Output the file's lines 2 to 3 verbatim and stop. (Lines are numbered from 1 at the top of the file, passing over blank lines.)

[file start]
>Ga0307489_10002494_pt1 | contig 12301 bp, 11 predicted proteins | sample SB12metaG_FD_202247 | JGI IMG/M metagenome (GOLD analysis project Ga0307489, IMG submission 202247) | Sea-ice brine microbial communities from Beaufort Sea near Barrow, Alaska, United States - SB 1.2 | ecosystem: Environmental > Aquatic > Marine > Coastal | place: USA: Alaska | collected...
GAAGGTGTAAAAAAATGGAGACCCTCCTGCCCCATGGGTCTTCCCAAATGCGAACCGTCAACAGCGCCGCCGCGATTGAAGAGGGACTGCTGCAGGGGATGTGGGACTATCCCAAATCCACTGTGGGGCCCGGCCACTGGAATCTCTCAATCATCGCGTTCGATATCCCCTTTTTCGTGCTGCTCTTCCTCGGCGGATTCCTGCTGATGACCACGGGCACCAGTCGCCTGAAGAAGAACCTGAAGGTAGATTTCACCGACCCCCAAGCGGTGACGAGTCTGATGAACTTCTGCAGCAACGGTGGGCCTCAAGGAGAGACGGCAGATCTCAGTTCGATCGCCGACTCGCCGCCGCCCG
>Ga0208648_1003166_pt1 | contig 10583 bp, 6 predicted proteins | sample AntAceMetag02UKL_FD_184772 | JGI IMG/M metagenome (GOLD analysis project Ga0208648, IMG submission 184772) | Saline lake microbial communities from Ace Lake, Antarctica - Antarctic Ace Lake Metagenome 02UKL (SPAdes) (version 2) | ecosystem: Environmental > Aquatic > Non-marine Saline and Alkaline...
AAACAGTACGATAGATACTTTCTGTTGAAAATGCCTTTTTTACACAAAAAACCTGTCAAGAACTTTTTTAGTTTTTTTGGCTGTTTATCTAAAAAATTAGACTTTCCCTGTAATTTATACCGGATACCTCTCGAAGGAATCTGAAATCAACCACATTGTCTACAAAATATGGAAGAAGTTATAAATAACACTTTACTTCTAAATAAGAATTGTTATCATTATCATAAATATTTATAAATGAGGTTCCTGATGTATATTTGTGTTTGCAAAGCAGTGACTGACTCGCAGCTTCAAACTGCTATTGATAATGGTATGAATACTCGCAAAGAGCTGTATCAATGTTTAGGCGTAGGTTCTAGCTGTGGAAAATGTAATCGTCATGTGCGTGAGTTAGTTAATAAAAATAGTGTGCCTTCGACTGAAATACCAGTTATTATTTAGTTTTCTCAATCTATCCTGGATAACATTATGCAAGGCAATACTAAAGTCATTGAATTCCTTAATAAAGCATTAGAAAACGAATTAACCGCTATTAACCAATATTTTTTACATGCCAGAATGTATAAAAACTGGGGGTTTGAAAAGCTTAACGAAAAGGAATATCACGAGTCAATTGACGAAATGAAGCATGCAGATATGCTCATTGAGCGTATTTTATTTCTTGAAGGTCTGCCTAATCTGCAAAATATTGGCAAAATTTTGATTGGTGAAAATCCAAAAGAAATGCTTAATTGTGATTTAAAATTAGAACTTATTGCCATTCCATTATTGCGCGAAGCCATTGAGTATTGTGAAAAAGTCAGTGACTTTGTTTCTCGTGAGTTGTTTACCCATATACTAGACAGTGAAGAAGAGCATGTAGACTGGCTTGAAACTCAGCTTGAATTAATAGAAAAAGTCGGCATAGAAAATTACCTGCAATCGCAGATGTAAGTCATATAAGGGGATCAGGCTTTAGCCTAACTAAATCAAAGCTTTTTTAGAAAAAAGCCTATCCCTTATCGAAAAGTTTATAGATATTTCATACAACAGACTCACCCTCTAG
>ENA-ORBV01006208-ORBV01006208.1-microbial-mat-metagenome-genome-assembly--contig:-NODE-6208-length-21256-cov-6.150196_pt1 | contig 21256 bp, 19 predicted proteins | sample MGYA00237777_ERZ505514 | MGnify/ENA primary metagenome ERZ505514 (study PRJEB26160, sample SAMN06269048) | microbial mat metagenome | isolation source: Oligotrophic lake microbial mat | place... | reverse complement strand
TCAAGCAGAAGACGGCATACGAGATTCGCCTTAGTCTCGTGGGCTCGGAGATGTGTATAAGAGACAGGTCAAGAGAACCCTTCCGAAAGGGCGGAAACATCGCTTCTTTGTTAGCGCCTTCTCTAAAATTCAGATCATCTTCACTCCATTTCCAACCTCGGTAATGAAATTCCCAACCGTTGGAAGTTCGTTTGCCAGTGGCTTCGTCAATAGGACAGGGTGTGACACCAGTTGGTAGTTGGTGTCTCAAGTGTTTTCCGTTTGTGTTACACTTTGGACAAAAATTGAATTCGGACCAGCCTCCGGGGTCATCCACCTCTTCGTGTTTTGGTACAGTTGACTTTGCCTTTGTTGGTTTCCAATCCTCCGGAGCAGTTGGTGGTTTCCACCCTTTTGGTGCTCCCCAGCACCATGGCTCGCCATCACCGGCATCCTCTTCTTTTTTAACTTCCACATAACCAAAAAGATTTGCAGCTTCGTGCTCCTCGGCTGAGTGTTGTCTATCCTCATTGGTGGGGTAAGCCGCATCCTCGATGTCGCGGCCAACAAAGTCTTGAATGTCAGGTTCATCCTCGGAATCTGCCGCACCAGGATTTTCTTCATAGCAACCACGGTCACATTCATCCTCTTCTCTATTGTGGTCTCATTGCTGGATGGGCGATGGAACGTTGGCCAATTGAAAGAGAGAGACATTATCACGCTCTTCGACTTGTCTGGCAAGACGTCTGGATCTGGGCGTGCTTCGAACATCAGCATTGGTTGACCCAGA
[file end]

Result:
GAAGGTGTAAAAAAATGGAGACCCTCCTGCCCCATGGGTCTTCCCAAATGCGAACCGTCAACAGCGCCGCCGCGATTGAAGAGGGACTGCTGCAGGGGATGTGGGACTATCCCAAATCCACTGTGGGGCCCGGCCACTGGAATCTCTCAATCATCGCGTTCGATATCCCCTTTTTCGTGCTGCTCTTCCTCGGCGGATTCCTGCTGATGACCACGGGCACCAGTCGCCTGAAGAAGAACCTGAAGGTAGATTTCACCGACCCCCAAGCGGTGACGAGTCTGATGAACTTCTGCAGCAACGGTGGGCCTCAAGGAGAGACGGCAGATCTCAGTTCGATCGCCGACTCGCCGCCGCCCG
>Ga0208648_1003166_pt1 | contig 10583 bp, 6 predicted proteins | sample AntAceMetag02UKL_FD_184772 | JGI IMG/M metagenome (GOLD analysis project Ga0208648, IMG submission 184772) | Saline lake microbial communities from Ace Lake, Antarctica - Antarctic Ace Lake Metagenome 02UKL (SPAdes) (version 2) | ecosystem: Environmental > Aquatic > Non-marine Saline and Alkaline...